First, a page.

Home Samurai culture Prisoners of Ghost Country | Movie

Prisoners of Ghost Country | Movie


WTF, did I just waste 103 minutes of my life watching? Nicolas Cage (in the most shameless fashion) is a notorious convict in post-nuclear disaster Japan who gets his freedom if he can find and save the daughter of a warlord (Algerian Sofia Boutella, currently at the search for a new agent) from a radioactive colony called Samurai Town.

But first, he’s locked in a leather suit equipped with explosives, spawning the film’s best line when warned: “Your pants are also equipped with explosives… one for each test-e-quel.” I have to love it. Sofia, by the way, comes across as a young lady who can apparently handle her own distress very well. Cult Japanese director Sion Sono has a unique, hyperactive style that is admired by some. On this basis, which is admittedly the only one of his films that I have seen, I cannot count myself among them. Basically, it throws copious amounts of weirdness, light, color, violence, and Japanese pop culture into a blender in the hope that someone will call it art. Someone will. This is not the case.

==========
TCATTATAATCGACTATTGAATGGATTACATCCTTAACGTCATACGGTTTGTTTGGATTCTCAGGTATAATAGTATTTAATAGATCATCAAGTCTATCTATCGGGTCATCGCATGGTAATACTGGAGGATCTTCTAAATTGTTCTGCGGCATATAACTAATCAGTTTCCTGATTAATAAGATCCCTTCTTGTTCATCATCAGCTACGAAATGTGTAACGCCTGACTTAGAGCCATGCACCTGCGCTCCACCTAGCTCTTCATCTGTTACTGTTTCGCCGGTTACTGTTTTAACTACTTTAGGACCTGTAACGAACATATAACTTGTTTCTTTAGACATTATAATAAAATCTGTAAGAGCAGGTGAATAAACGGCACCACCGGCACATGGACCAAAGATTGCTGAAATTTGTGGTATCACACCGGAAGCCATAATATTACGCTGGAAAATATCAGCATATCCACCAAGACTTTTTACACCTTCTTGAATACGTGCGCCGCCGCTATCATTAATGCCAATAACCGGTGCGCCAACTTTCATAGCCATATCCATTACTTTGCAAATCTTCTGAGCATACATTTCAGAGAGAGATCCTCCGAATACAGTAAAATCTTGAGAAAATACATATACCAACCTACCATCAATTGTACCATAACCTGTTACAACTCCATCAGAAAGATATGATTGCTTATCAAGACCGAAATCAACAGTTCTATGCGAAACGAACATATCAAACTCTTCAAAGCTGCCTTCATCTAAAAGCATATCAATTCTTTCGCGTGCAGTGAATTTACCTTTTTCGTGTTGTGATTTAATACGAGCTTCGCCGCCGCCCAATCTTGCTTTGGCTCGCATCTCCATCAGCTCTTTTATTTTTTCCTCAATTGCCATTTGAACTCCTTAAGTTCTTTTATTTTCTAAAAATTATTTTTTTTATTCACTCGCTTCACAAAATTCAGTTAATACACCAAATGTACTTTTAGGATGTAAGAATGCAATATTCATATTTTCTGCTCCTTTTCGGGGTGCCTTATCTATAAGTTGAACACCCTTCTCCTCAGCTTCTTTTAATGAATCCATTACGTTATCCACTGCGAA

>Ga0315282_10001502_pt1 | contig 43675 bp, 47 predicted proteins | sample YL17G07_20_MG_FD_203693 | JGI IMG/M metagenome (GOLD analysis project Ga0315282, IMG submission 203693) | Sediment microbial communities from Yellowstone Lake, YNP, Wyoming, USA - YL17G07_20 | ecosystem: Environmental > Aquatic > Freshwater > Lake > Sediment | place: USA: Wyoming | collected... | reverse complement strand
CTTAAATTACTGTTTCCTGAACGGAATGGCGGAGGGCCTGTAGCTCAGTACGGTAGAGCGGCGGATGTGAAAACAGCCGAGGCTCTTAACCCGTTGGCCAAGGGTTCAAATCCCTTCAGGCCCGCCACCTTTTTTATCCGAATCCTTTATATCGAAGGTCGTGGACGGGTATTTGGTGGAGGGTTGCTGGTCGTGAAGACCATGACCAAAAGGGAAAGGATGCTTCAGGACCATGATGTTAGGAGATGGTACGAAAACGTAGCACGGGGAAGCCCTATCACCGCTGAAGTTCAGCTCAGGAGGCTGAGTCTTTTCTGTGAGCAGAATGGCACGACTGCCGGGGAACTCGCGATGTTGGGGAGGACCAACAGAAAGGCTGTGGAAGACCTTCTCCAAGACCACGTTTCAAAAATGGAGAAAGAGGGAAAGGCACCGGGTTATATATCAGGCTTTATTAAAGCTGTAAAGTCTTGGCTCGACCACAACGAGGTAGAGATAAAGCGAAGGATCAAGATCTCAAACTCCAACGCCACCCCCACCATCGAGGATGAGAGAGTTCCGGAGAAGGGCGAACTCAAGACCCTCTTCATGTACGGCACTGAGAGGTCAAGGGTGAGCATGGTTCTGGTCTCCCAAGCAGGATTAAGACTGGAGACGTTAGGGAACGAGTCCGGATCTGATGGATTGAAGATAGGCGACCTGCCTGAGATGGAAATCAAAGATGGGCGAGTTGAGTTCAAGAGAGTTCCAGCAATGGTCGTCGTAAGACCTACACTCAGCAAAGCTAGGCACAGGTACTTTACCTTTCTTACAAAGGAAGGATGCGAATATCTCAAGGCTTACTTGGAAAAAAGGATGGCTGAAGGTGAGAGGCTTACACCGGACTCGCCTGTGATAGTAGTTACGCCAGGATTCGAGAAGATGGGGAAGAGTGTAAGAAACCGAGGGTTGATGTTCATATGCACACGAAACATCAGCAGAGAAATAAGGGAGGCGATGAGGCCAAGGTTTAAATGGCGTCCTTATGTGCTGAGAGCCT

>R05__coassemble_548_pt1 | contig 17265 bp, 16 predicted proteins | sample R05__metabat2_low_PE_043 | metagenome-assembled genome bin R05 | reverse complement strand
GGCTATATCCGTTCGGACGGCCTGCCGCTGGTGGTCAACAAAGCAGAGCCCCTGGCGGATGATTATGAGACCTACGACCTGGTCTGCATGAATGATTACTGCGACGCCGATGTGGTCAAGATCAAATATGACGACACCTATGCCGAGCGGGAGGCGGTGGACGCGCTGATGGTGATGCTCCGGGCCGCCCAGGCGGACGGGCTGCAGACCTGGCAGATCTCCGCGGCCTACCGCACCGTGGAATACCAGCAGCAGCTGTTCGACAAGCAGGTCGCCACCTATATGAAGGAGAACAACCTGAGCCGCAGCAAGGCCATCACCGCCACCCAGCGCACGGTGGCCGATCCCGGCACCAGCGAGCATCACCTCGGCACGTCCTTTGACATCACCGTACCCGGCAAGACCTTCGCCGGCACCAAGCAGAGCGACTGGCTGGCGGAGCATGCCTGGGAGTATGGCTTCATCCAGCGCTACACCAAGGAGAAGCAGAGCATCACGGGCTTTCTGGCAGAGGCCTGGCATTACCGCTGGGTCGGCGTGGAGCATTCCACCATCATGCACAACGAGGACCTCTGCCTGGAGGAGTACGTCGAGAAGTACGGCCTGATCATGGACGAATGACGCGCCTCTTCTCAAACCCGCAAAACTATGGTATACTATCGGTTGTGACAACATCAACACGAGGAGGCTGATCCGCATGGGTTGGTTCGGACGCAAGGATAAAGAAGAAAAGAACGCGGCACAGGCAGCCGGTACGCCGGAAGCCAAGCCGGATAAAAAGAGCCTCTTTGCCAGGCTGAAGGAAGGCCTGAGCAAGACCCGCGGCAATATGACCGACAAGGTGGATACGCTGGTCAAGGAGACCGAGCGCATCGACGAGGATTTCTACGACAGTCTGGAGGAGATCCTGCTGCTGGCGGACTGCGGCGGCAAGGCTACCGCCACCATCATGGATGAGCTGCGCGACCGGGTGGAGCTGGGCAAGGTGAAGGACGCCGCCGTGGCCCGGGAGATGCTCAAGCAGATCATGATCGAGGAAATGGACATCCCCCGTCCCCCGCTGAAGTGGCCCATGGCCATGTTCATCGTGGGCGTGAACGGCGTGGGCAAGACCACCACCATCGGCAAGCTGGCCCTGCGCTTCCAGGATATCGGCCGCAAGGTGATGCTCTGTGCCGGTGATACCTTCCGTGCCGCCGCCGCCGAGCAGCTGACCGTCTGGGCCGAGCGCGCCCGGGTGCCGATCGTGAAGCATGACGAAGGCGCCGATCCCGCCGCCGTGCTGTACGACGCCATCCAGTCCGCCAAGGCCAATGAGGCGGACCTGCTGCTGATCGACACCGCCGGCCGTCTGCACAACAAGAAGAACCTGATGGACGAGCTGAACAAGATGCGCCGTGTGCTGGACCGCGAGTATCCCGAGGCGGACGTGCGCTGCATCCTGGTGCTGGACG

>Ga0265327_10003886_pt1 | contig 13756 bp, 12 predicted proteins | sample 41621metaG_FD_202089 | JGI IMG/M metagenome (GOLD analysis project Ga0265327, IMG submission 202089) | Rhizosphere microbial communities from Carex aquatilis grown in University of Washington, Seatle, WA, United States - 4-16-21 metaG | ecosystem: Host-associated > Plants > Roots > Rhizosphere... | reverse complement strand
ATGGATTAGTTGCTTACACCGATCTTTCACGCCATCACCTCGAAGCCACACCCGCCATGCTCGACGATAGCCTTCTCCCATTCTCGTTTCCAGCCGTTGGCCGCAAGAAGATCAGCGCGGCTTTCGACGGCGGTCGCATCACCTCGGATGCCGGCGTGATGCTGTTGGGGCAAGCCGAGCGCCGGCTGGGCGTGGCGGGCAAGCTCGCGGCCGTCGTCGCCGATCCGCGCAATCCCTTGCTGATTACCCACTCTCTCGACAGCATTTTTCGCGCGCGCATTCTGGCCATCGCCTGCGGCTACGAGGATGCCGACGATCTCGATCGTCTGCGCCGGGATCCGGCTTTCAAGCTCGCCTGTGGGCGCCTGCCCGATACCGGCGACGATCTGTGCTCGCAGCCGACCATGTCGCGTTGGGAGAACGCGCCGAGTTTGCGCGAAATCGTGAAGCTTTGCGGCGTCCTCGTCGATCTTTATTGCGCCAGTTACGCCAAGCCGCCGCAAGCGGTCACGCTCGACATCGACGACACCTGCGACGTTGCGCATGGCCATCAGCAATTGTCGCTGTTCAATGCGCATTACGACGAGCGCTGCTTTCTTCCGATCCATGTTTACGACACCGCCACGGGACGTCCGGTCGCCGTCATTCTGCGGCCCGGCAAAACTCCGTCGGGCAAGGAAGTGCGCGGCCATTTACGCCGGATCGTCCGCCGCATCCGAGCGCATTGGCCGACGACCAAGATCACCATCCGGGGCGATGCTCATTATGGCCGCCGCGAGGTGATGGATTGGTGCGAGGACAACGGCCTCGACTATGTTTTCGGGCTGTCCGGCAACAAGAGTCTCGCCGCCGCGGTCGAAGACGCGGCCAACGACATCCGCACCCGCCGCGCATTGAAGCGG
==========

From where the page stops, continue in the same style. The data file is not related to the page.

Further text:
So just your narratively inconsistent, gonzo, dystopian, silly, neon-colored, samurai, sour western, revenge, redemption, Mad Max-wannabe, forced camp dream. It made me tired. The film is ridiculous. The fact that he is aware of it is not necessarily a good thing. Get drunk first if you’re going to see it.

Local Angle: Charles Glover, of Tokyo, stands out as the mayor of Samurai Town, only because he’s the only actor who doesn’t play too much. (103 minutes)

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